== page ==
The Latest: Fighting ebbs in Yemen's Sanaa after Saleh death
The Latest on the conflict in Yemen (all times local):
Witnesses say that fighting has subsided in the Yemeni capital Sanaa hours after the announcement of the death of Yemen's former president Ali Abdullah Saleh.
Residents said that they saw fighters hand themselves in and others withdraw from their positions. Al-Masirah TV network, run by the Shiite Houthis rebels, also showed footage of what appeared to be Saleh's forces handing themselves in. The channel had earlier carried a broadcast in which the Houthi's leader, Abdul-Malek al-Houthi, said his forces had killed Saleh for "treason."
In other areas like Fag Attan, Saleh's forces are still surrounded by Houthis. It was not immediately clear if the fighting would resume again in the morning.
The Houthis have also seized the homes of Saleh and some of his family members in a southern district of Sanaa — the so-called Political District — which witnessed some of the heaviest clashes.
The Interior Ministry, affiliated with the Houthis, said that Houthi-allied security forces are carrying out raids and arrests at the homes of Saleh's associates and supporters.
The leader of Yemen's Shiite Houthi rebels says his forces have killed the country's former president Ali Abdullah Saleh for his "treason."
Abdul-Malek al-Houthi, in a lengthy speech aired on the Houthis' TV network al-Masirah, described Saleh's killing as a "historic defeat to the forces of the coalition," referring to the Saudi-led alliance of Arab states fighting them.
Without mentioning Saleh by name, he said that he knew about Saleh's communication with the coalition and his efforts to turn against the Houthis. He added that he had sent several warnings to Saleh.
"We have notified the leader of the traitor and criminal militias to retract, be wise, to stop his militias from continuing committing crimes," he said, "Today is the day of the fall of the conspiracy of betrayal and treason. It's a dark day for the forces of the coalition."
He stressed that the Houthis, also known as Ansar Allah, have no enmity toward Saleh's party, the General People's Congress, which was Yemen's ruling party under Saleh but is now divided.
A video by Yemen's Houthi rebels allegedly shows the slain body of the country's former leader Ali Abdullah Saleh.
Officials from various sides, including the Houthis' opponents, have confirmed that the video shows the former powerful president.
Abdel-Rahman al-Ahnomi, a top Houthi media official, told The Associated Press that Saleh was killed near Marib, the eastern province bordering Saudi Arabia. "He was trying to flee to Saudi," he said.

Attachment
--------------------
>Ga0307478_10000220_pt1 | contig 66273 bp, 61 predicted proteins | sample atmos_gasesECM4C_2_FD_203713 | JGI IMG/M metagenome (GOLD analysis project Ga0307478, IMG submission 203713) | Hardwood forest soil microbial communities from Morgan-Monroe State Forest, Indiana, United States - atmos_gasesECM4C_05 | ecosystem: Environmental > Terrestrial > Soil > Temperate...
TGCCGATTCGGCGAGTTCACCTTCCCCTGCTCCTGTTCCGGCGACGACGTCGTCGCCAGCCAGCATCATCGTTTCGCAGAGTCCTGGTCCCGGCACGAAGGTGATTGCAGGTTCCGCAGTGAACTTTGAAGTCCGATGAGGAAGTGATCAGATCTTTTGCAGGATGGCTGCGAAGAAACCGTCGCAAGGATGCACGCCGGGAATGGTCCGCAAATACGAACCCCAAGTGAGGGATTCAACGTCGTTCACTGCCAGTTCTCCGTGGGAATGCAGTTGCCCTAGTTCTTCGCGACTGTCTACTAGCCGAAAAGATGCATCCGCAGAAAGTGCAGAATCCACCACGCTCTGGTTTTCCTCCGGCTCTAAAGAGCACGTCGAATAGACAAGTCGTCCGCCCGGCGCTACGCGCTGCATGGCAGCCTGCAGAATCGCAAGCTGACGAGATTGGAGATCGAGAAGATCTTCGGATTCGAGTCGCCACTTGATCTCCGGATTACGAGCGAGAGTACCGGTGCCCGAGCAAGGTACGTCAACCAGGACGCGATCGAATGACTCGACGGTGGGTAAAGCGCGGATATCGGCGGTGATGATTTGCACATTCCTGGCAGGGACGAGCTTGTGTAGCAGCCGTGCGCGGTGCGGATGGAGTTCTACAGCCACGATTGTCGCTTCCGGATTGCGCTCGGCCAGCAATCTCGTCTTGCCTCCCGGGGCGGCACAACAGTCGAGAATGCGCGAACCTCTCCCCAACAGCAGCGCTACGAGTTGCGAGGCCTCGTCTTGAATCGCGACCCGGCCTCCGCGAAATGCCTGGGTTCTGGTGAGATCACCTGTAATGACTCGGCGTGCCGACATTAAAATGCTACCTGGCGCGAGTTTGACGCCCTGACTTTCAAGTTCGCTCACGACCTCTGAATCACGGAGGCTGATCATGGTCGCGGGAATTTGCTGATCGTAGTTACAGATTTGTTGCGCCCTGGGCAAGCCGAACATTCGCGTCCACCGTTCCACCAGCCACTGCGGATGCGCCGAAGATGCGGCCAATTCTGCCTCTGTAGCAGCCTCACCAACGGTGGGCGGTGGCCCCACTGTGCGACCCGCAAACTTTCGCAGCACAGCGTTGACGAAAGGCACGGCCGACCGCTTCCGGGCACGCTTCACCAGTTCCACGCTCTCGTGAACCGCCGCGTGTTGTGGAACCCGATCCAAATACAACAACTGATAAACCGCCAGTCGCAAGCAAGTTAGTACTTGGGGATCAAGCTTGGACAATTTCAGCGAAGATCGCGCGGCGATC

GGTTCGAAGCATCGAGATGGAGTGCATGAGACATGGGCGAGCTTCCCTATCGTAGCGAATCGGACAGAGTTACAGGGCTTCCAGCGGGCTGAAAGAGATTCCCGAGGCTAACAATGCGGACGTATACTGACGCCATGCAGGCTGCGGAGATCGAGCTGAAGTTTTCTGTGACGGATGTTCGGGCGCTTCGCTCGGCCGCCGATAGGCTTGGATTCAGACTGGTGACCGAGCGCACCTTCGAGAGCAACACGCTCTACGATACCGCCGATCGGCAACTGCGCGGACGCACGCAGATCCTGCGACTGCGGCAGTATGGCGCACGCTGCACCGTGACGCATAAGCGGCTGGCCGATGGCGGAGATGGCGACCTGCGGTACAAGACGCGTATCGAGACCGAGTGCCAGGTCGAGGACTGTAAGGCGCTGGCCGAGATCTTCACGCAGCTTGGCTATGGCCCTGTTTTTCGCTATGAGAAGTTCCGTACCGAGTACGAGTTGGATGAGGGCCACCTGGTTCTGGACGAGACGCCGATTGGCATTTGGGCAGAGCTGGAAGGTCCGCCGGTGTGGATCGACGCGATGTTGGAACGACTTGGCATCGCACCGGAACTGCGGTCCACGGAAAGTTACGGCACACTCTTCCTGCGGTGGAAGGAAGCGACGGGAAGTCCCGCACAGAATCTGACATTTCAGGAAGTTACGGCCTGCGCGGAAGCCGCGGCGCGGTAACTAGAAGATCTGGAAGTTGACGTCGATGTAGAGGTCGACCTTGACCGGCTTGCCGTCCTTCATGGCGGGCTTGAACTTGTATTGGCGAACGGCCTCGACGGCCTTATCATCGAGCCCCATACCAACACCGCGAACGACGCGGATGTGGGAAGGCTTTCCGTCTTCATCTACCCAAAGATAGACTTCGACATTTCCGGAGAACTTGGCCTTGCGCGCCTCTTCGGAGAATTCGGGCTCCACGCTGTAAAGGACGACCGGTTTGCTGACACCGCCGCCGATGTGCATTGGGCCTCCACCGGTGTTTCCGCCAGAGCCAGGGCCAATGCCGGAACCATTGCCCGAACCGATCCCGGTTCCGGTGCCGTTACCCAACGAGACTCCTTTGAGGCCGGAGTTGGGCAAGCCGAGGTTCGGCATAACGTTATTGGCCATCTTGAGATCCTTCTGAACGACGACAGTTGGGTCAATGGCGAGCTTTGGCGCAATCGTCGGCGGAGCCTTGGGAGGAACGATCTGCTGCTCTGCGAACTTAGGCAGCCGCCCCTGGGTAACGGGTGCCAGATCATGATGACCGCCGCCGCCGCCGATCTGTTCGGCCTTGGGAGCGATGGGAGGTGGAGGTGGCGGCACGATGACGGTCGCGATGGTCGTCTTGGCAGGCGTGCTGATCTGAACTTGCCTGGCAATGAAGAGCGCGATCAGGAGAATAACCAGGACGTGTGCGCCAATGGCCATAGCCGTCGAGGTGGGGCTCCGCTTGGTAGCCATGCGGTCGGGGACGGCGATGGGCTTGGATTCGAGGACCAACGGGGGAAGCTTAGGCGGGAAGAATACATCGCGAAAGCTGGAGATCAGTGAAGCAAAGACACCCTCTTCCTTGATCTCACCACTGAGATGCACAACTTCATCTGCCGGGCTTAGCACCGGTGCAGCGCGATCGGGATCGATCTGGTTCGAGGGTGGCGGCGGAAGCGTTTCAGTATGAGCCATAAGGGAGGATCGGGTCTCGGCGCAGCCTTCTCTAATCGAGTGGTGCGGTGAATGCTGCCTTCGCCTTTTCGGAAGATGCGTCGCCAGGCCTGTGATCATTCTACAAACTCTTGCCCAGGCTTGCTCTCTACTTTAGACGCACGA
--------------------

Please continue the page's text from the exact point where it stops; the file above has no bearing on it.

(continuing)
The video, apparently shot by one of the attackers, showed a Houthi crowd picking up Saleh's dead body, wrapped in a colorful blanket, off the ground and lifting it onto a pickup truck. Saleh's eyes appear wide open, the back of his head badly injured, and his shirt blood stained under a dark suit.
A senior Yemeni government official affiliated with Houthis' rivals and some of Saleh's associates, such as Nabil al-Soufi and Ali al-Bukhiti, confirmed his death on social media and TV interviews.
Yemen's Houthi rebels say former President Ali Abdullah Saleh, who ruled the country for more than three decades and played a pivotal role in the country's ongoing civil war, has been killed.
The Houthi-run Masirah TV announced the death of the "leader of the traitors" on Monday, referring to Saleh, who until last week was in a fragile alliance with the rebels. It gave no further details.
A senior official with Yemen's internationally-recognized government confirmed to The Associated Press that Saleh had been killed. He sent a video purportedly showing Saleh's body being carried away by a group of armed men chanting, "God is Great."
The official spoke on condition of anonymity because he wasn't authorized to speak to the press. It was not immediately possible to confirm the authenticity of the video, which was circulating widely.
Saleh ruled Yemen for more than three decades until he was forced to resign following an Arab Spring uprising in 2011. He remained in the country, however, and continued to wield power from behind the scenes. In 2014, his forces allied with the Houthis despite the fact that as president he had gone to war with them on more than one occasion.
The rebel alliance splintered last week, setting off heavy clashes between the Houthis and Saleh's forces.
Yemenis in the war-torn country's capital crowded into basements overnight as Saudi-led fighter jets pounded the positions of Houthi rebels, who are now fighting forces loyal to a former president for control of the city.
Suze van Meegen, Sanaa-based protection and advocacy adviser for the Norwegian Refugee Council, said Monday that the violence left aid workers trapped inside their homes and was "completely paralyzing humanitarian operations."
Fighting erupted between the Iranian-allied Shiite rebels and forces loyal to Ali Abdullah Saleh last week, unraveling their fragile alliance, formed in the face of the internationally-recognized government and Saudi-led coalition.
The breakdown of the alliance has led the coalition to step up its bombing of Houthi positions, in support of Saleh's forces.
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